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Pay $2,140 to borrow $950? That's how car title loans work

Desperate consumers who are out of borrowing options are using their automobiles as collateral and paying $3.5 billion a year in interest for the so-called "title loans," the Center for Responsible Lending said in a report issued this week.  The average loan is $950, and borrowers take on average 10 months to repay the loans, meaning they'll spend $2,140 to borrow the money, the report said.

The size of the title loan market is roughly equal to the size of the payday loan market, which has received far more attention from regulators, according to the report. Title loans are only allowed in roughly half of U.S. states, making the size of the market even more surprising, said report author Uriah King.

"The market size is comparable because of the sheer size of the title loans," said King, adding that title loans are, on average, roughly three times larger than payday loans: Some 7,730 lenders make $1.6 billion in title loans annually, the group estimates.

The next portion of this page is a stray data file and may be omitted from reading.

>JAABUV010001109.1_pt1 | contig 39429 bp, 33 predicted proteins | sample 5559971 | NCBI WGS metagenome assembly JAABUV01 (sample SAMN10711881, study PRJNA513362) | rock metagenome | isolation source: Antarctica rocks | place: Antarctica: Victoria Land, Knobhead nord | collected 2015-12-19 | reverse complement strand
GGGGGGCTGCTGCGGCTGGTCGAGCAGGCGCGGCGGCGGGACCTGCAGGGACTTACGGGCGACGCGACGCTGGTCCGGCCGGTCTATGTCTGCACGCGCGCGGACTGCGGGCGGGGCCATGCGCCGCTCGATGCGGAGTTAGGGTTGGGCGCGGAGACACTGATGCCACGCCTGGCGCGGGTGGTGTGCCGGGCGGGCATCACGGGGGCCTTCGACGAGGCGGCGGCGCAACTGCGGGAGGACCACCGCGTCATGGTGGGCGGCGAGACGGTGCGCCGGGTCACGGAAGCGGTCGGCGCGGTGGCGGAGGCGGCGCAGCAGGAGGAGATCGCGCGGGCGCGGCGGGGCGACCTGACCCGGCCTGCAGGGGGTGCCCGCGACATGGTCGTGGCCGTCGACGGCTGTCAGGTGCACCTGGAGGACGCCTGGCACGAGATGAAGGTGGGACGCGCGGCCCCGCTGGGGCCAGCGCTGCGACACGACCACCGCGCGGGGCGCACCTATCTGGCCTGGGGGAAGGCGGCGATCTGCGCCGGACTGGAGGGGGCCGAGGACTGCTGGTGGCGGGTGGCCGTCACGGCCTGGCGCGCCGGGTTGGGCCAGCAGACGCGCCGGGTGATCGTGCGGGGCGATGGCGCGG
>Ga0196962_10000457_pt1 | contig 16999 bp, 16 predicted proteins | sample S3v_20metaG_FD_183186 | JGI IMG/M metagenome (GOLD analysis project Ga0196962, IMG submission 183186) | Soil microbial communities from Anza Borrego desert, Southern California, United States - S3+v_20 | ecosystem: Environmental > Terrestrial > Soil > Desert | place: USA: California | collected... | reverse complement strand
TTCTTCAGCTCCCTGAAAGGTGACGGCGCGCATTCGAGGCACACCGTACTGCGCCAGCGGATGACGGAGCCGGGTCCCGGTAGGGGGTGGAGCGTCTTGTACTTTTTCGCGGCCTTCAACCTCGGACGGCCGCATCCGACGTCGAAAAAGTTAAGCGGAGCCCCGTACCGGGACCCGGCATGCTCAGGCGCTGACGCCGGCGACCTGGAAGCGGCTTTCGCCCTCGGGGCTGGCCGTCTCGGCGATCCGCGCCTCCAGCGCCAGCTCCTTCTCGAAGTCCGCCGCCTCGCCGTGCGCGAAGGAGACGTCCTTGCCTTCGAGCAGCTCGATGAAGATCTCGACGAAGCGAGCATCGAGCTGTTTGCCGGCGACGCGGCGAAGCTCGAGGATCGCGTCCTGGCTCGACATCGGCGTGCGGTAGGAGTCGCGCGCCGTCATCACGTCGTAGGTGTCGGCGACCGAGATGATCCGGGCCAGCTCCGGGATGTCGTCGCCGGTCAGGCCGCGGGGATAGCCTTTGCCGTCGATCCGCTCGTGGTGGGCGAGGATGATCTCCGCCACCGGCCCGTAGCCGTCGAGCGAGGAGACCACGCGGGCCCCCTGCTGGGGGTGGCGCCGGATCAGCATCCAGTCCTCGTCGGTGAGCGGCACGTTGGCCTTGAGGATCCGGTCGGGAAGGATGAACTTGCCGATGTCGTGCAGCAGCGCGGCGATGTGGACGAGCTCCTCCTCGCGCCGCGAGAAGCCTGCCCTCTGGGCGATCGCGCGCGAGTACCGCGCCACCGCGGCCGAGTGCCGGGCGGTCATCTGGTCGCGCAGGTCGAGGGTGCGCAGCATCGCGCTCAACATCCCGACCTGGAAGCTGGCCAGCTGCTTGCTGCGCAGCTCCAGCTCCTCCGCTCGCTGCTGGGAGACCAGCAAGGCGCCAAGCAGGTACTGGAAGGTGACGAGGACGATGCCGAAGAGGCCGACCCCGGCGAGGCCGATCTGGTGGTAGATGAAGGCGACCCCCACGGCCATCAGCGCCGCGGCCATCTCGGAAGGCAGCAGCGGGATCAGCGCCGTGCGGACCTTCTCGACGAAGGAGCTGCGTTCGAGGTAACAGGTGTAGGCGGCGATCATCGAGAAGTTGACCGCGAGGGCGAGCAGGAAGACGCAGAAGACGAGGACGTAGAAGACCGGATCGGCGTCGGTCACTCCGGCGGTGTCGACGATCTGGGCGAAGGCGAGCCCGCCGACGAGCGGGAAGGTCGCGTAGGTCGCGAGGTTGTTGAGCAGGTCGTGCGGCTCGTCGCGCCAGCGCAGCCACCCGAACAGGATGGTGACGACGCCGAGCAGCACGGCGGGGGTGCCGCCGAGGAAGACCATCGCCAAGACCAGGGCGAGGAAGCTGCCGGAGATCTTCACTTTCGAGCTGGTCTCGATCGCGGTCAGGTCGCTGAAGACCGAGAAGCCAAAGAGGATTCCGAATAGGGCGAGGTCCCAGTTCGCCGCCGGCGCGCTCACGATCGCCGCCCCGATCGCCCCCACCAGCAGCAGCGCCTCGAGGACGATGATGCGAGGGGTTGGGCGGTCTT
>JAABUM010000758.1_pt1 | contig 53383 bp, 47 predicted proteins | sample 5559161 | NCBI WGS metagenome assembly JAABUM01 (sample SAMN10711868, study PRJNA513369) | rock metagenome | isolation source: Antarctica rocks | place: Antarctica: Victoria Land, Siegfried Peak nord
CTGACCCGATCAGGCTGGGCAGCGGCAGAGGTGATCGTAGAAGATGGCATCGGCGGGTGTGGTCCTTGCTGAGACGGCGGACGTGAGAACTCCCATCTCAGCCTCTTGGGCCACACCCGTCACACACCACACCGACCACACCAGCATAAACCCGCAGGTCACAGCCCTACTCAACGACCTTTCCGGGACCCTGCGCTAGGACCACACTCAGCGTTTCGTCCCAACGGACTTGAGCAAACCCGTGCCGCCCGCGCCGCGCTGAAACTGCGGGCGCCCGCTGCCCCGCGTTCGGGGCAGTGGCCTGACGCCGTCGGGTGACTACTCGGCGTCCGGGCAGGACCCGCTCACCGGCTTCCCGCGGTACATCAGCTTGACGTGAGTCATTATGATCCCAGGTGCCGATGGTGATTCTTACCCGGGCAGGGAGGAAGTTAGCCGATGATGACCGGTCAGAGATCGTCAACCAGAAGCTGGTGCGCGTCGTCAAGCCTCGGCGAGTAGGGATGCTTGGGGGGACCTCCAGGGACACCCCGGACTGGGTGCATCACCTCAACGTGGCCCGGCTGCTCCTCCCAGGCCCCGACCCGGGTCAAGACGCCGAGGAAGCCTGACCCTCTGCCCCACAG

The consumer group estimated the size of the market, and drew other conclusions about title loans, based on loan-level data from a lender made public as the result a lawsuit filed against the industry.

Aggressive late-night television ads pitch title loans as a solution for consumers who find themselves needing short-term loans but can't use standard options, such as credit cards. Generally, consumers can borrow up to 26 percent of the assessed value of their car, which they must own free and clear. Loans are often issued at 25 percent interest per month: In other words, it costs $250 to borrow $1,000 for a month.  The risk, of course, is that borrowers can lose their cars to repossession if they default. Borrowers must often leave a copy of their car key with the lender to make repossession easy.

Another unique and concerning characteristic of title loans: Issuers often don't make any assessment of a borrower's ability to repay the loan.  In fact, some brag in advertisements that they don't run credit checks, and borrowers don't need to prove employment to obtain the loans. 

To lenders, there is almost no risk in the loans, because they are "completely collateralized," King said.  Borrowers are highly motivated to repay the loan because their automobiles are usually their most valuable piece of property – most borrowers are renters -- and cars are needed for transportation to work.